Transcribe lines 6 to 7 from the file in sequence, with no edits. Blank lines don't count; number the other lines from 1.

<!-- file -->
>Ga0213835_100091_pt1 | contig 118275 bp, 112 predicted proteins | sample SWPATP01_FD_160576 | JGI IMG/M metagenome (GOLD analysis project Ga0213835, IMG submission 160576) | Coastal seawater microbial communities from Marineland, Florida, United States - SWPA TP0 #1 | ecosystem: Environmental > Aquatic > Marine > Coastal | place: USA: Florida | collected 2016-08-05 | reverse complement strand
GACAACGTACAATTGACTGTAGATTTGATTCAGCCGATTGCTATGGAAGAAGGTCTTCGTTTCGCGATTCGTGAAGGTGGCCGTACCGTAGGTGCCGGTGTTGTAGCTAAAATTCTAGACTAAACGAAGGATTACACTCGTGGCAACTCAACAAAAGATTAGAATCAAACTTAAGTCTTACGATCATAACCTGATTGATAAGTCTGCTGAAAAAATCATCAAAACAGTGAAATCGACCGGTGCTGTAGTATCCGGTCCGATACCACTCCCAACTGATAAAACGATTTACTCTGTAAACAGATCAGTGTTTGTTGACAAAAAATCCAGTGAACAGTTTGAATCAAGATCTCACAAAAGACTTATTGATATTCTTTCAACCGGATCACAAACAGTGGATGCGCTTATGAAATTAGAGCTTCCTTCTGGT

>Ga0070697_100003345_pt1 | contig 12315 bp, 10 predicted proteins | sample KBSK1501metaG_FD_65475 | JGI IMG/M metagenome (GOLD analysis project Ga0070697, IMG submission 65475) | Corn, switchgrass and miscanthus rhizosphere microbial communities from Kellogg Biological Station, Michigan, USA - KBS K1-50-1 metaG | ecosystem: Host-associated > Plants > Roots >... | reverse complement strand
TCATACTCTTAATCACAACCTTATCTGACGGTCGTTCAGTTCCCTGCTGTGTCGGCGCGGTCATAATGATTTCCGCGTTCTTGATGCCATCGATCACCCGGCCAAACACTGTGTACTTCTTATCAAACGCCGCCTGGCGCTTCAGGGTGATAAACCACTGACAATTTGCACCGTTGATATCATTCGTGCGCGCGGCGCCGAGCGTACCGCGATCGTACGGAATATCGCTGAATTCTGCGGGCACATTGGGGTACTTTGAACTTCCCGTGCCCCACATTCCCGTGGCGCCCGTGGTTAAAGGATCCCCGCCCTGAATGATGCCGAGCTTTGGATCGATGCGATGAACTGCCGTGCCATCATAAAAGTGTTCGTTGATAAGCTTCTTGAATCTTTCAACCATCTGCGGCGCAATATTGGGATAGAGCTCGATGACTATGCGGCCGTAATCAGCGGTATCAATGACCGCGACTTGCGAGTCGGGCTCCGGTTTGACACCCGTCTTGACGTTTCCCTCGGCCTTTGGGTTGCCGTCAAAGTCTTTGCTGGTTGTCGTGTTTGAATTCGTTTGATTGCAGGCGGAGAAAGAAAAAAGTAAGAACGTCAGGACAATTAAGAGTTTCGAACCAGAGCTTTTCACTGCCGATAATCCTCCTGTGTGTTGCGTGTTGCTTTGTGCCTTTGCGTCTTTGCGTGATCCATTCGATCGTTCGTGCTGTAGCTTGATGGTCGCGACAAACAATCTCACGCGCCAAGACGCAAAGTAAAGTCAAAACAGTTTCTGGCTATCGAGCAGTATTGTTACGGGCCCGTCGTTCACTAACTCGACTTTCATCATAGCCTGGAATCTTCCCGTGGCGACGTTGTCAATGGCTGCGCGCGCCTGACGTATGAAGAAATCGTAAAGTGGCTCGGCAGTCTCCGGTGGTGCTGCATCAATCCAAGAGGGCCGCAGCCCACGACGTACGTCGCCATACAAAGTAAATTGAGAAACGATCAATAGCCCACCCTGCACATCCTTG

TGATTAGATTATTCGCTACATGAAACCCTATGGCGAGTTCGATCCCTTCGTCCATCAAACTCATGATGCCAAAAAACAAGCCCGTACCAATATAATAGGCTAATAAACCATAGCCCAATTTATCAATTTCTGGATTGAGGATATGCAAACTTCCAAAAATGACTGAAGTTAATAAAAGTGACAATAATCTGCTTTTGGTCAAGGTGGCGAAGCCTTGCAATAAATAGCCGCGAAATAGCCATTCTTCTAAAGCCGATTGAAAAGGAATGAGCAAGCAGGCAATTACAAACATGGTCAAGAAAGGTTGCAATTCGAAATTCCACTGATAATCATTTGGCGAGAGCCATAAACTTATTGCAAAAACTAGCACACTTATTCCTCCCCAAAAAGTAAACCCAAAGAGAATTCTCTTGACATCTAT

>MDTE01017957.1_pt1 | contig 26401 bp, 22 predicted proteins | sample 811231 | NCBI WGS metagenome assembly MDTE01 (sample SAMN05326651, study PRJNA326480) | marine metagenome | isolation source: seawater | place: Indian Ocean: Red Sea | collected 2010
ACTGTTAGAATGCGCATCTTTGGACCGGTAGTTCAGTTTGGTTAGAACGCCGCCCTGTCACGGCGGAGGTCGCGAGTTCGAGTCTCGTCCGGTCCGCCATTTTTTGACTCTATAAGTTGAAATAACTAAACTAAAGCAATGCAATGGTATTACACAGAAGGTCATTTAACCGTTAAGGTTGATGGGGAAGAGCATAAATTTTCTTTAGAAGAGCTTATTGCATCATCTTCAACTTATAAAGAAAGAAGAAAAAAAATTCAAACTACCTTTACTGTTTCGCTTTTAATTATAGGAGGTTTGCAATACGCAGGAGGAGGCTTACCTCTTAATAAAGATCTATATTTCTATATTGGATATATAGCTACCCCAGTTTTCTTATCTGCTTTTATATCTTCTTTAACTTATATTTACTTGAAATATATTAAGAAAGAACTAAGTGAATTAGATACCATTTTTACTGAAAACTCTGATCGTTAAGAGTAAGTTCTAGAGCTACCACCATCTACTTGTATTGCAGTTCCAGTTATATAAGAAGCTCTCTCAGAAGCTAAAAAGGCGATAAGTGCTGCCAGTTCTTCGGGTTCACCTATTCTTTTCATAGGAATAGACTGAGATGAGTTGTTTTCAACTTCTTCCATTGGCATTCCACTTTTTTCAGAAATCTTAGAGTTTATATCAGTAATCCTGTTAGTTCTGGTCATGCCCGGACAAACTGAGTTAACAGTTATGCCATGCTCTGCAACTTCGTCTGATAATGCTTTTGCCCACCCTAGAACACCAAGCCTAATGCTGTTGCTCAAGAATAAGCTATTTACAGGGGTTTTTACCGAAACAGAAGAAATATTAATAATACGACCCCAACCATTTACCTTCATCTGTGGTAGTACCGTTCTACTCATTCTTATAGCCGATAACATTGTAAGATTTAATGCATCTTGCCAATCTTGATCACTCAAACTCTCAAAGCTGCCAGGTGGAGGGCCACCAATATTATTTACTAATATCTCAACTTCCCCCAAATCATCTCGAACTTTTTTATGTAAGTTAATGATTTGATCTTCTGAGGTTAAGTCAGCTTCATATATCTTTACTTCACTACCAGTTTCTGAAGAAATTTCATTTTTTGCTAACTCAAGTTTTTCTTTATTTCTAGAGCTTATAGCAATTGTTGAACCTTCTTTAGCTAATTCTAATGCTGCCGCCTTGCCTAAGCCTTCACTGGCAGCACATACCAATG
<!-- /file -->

>MDTE01017957.1_pt1 | contig 26401 bp, 22 predicted proteins | sample 811231 | NCBI WGS metagenome assembly MDTE01 (sample SAMN05326651, study PRJNA326480) | marine metagenome | isolation source: seawater | place: Indian Ocean: Red Sea | collected 2010
ACTGTTAGAATGCGCATCTTTGGACCGGTAGTTCAGTTTGGTTAGAACGCCGCCCTGTCACGGCGGAGGTCGCGAGTTCGAGTCTCGTCCGGTCCGCCATTTTTTGACTCTATAAGTTGAAATAACTAAACTAAAGCAATGCAATGGTATTACACAGAAGGTCATTTAACCGTTAAGGTTGATGGGGAAGAGCATAAATTTTCTTTAGAAGAGCTTATTGCATCATCTTCAACTTATAAAGAAAGAAGAAAAAAAATTCAAACTACCTTTACTGTTTCGCTTTTAATTATAGGAGGTTTGCAATACGCAGGAGGAGGCTTACCTCTTAATAAAGATCTATATTTCTATATTGGATATATAGCTACCCCAGTTTTCTTATCTGCTTTTATATCTTCTTTAACTTATATTTACTTGAAATATATTAAGAAAGAACTAAGTGAATTAGATACCATTTTTACTGAAAACTCTGATCGTTAAGAGTAAGTTCTAGAGCTACCACCATCTACTTGTATTGCAGTTCCAGTTATATAAGAAGCTCTCTCAGAAGCTAAAAAGGCGATAAGTGCTGCCAGTTCTTCGGGTTCACCTATTCTTTTCATAGGAATAGACTGAGATGAGTTGTTTTCAACTTCTTCCATTGGCATTCCACTTTTTTCAGAAATCTTAGAGTTTATATCAGTAATCCTGTTAGTTCTGGTCATGCCCGGACAAACTGAGTTAACAGTTATGCCATGCTCTGCAACTTCGTCTGATAATGCTTTTGCCCACCCTAGAACACCAAGCCTAATGCTGTTGCTCAAGAATAAGCTATTTACAGGGGTTTTTACCGAAACAGAAGAAATATTAATAATACGACCCCAACCATTTACCTTCATCTGTGGTAGTACCGTTCTACTCATTCTTATAGCCGATAACATTGTAAGATTTAATGCATCTTGCCAATCTTGATCACTCAAACTCTCAAAGCTGCCAGGTGGAGGGCCACCAATATTATTTACTAATATCTCAACTTCCCCCAAATCATCTCGAACTTTTTTATGTAAGTTAATGATTTGATCTTCTGAGGTTAAGTCAGCTTCATATATCTTTACTTCACTACCAGTTTCTGAAGAAATTTCATTTTTTGCTAACTCAAGTTTTTCTTTATTTCTAGAGCTTATAGCAATTGTTGAACCTTCTTTAGCTAATTCTAATGCTGCCGCCTTGCCTAAGCCTTCACTGGCAGCACATACCAATG